July 2018 Cannabis: Medicine or Recreation?
Although our current revolution in herbal pain remedy is linked to a discovery and use of the Cannabis plant as a medicine in the Orient centuries ago, the evolution of Cannabis and opium from East to West was anything but smooth and shows just how worthwhile it can be to fight for what you really want and need. No matter what the mental age of the learner is, a study of this plant's use in the past is anything but dull. For varied purposes, weed traveled across the Silk Road to Europe, North Africa, and finally India, where the plant developed a recreational function.
Contrarily, in Rome and Italy, Cannabis was used as building material, clothing textile, and anesthesia. On the other hand, in the Orient, the plant's usage was strictly medicinal. For example, its administration relieved childbirth pangs. Its restriction was due to negative side-effects induced by Cannabis: ataxia, hyperactivity, drowsiness, and perceptual disorientation. These facts raise a pivotal question with respect to the use of Cannabis in the 21st century: in context of the legal jargon surrounding the restricted use of this plant, how will Canadians incorporate the use of the marijuana plant into everyday life?
Outbreak and military strife compounded permanent change with respect to the traditional uses of pain remedies and impact on pain remedy’s history, such as the Black Death and New Spain’s colonization. The debates were mostly about attitude. After an arduous late medieval sociopolitical battle with approach to disease and remedy, France’s highly centralized government led a passionate global movement that revolutionized the mass’s reaction to the black plague and led to other medical breakthroughs in surgical methods, medical botany, and observational science.
In the context of New Spain’s colonization, an American medical manuscript, the Aztec Badianus Manuscript, 1552, depicts Tlazolteolt as Goddess of Medicine Men, who are astute herbalists. This text, written after Spain’s Reconquest under Charles V, defined the broad scope of Juan Badianus’ research on history’s most effective herbal remedies.
In Mayan culture, medicine men assumed that natural plants and herbs were sacred healers for humans, and scrutinized the symptoms of the ailing to recommend remedies. The study of healing with plants was restricted to “priests” who were royalty. A medicine's ingestion or dosage quantity relied on gender: thirteen for men, nine for women. Medicine men relied on plants, herbs, and other things to cure illness, such as a plant's color. For example, to cure headaches and skin wounds, fresh vegetation in plaster form was applied to flesh. Plants like chili, cacao, tobacco, or agave were boiled as herbal drinks or baths, eaten, smoked, or inserted into the body to induce the healing benefits.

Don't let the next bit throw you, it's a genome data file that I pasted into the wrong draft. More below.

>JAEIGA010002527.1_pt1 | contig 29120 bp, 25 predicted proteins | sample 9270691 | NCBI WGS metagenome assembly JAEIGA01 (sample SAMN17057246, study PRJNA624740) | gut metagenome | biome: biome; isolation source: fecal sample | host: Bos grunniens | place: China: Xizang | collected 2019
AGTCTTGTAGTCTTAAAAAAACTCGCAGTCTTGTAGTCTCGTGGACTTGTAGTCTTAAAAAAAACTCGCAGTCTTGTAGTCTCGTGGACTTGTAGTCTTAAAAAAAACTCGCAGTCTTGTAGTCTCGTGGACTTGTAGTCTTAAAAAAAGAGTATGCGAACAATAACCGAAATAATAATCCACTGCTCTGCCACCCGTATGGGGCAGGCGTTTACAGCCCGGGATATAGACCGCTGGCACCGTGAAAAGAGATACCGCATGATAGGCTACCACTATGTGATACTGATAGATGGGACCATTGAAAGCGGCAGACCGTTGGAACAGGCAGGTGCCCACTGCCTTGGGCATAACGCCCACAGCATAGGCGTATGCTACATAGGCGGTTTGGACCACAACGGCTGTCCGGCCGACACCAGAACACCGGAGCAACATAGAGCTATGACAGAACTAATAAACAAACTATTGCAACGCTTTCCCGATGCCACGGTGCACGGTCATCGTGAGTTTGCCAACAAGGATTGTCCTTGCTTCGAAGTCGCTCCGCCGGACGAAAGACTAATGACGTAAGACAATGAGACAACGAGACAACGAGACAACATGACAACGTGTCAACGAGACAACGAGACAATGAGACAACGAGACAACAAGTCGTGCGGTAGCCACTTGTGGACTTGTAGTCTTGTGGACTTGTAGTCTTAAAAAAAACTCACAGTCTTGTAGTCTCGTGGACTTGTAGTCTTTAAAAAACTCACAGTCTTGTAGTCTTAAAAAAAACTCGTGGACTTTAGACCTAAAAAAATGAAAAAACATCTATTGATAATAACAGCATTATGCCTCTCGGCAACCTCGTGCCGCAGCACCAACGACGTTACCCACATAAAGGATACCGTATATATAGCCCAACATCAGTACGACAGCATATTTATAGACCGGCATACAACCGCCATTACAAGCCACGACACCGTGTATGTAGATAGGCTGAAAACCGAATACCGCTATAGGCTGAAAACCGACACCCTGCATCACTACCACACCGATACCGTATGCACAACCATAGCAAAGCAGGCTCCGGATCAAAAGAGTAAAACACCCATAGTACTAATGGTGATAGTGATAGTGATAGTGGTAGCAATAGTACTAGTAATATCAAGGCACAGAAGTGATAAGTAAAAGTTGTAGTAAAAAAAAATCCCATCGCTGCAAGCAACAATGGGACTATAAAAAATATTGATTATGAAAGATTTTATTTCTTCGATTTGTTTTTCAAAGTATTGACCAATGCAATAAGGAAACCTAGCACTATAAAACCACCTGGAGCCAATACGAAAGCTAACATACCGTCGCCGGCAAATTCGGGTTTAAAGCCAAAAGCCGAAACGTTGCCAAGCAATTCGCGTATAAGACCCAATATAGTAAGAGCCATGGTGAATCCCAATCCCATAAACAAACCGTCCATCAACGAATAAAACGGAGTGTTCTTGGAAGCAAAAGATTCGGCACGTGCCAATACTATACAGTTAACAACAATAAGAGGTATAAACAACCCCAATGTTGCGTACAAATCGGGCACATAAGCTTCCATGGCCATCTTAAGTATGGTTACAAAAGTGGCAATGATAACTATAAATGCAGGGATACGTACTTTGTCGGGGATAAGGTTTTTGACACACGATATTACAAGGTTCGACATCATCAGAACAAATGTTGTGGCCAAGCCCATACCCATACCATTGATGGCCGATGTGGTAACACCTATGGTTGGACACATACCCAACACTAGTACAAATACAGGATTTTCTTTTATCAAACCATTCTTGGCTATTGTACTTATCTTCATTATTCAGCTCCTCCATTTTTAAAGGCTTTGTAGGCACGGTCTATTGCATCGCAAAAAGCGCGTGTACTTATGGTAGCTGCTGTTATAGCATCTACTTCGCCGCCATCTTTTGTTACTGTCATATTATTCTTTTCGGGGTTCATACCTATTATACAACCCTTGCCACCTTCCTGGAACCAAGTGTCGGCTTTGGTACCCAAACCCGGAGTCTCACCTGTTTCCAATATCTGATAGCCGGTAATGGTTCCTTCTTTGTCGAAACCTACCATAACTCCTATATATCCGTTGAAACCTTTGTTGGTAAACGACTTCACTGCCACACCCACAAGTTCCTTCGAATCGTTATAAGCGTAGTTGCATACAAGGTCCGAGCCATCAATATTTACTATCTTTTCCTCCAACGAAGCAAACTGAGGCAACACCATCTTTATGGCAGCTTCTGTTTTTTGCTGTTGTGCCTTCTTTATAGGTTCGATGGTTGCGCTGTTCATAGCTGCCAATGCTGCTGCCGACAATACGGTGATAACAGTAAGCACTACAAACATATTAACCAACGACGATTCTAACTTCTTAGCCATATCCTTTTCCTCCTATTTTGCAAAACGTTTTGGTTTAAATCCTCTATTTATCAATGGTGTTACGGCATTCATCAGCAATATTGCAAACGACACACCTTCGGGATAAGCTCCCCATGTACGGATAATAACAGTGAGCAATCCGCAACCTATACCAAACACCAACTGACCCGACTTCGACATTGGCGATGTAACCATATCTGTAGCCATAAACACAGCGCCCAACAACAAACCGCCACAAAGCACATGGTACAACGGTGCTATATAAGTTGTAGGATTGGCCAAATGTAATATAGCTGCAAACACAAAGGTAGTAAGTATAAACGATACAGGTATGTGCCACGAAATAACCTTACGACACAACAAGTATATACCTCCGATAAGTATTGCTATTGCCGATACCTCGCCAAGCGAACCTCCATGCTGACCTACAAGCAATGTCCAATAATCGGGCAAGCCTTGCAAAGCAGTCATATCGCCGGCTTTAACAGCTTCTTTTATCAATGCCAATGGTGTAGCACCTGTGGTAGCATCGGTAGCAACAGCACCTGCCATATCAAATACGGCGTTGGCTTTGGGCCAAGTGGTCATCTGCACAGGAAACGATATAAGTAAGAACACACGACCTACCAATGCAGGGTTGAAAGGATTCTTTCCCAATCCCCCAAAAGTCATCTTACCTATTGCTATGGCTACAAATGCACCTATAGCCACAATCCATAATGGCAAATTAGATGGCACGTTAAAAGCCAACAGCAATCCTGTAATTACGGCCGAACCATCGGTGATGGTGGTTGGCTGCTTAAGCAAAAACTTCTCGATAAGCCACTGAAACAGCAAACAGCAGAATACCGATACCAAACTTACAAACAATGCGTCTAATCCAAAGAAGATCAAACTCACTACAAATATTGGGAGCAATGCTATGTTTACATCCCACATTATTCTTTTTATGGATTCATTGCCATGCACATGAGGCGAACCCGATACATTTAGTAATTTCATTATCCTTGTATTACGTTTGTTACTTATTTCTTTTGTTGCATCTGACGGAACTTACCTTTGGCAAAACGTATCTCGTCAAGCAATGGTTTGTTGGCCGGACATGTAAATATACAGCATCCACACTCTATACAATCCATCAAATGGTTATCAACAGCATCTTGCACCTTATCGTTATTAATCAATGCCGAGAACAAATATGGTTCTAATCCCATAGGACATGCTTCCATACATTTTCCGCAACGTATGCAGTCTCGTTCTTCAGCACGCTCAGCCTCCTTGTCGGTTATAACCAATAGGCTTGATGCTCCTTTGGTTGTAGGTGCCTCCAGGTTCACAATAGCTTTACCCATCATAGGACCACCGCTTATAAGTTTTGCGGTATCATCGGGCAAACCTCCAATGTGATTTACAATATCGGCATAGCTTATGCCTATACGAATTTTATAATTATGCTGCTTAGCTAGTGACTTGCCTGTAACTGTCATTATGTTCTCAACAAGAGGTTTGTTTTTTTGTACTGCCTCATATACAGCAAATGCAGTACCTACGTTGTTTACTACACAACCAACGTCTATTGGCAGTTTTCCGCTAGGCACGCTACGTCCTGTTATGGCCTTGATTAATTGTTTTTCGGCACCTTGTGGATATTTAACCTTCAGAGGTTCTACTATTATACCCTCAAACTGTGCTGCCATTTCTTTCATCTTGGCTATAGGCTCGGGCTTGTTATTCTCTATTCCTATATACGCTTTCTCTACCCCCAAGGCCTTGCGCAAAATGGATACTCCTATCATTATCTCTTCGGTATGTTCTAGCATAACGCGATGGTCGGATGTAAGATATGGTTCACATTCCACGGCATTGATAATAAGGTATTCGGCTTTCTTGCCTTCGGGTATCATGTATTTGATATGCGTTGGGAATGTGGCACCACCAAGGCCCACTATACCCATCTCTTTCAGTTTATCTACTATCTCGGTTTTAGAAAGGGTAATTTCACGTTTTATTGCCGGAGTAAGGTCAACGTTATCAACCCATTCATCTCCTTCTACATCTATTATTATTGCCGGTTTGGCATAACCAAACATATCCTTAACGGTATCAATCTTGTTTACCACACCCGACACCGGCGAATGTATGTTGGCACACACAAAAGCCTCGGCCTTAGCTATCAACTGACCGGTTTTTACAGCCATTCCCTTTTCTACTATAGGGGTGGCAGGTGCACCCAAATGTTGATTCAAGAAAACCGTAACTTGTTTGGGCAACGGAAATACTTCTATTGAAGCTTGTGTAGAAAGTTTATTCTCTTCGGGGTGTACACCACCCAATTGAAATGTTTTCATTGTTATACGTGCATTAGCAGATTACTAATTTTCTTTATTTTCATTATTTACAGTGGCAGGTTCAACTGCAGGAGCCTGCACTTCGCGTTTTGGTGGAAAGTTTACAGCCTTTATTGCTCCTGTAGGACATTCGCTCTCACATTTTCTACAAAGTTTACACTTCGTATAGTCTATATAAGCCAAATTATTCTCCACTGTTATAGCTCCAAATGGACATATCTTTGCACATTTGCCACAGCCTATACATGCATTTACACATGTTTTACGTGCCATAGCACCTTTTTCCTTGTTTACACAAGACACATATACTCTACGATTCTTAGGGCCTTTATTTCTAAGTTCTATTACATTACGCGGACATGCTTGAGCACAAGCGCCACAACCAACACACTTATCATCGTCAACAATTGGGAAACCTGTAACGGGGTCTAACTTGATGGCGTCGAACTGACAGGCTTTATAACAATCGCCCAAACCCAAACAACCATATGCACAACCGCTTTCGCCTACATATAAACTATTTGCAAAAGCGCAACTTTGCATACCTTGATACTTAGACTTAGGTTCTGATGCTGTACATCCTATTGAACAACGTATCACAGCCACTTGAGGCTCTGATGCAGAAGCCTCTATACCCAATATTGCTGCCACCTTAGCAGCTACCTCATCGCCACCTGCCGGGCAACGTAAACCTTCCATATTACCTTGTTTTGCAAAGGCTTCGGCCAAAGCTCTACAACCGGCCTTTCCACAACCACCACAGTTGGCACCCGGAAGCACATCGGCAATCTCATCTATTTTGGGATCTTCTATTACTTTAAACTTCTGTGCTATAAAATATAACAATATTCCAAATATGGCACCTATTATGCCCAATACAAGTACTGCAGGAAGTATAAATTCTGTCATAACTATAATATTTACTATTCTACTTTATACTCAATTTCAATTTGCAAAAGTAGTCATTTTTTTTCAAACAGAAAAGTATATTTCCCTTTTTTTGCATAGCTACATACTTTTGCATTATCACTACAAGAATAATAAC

Badianus’ most interesting compilation is that of a botanical concoction for an injured human body. It includes four hundred flowers, sour fruit water, tree moss, nettle seeds, cypress cones, jasper, pepper, and varied tree pines. With its emergence in 1552, the Badianus Manuscript was as highly acclaimed as two other contemporary popular French works: Wotton’s zoology treatise, De differentiis animalium; Paré’s La Manière de traicter les playes faictes tant par hacquebutes que par flèches et les accidentz d'icelles, on battlefield medicine.
The historical context of Britain’s opium trade with India in the eighteenth century included war with China. The drug was illegal in Britain. However, opium use in China, like weed, was restricted from the seventeenth century as a traditional medicine, and was not intended for recreational use. Therefore, in 1839, when China rebelled against Western traders, Britain tried to counteract the ban by smuggling via Canton and attacked a Chinese merchant ship. At that point, the Chinese commissioner sealed off Britain’s access to the illicit drugs and barred the entry of all foreign trade ships into China. He resonated that if Britain could place a ban on opium, so could China!
Britain’s retaliatory response to this restricted condition of free trade was to set up a barrier around Pearl Harbor. A few months later, this escalated into a full-scale battle: over forty British ships invaded China’s Cantonese port. Finally, in 1842, China surrendered. Britain negotiated for peace with the Treaty of Nanjing, which permitted the flexibility to trade within five Chinese treaty ports. The point is, the British protest was really more about naval supremacy and equal status in the East than access to the recreational drug, opium.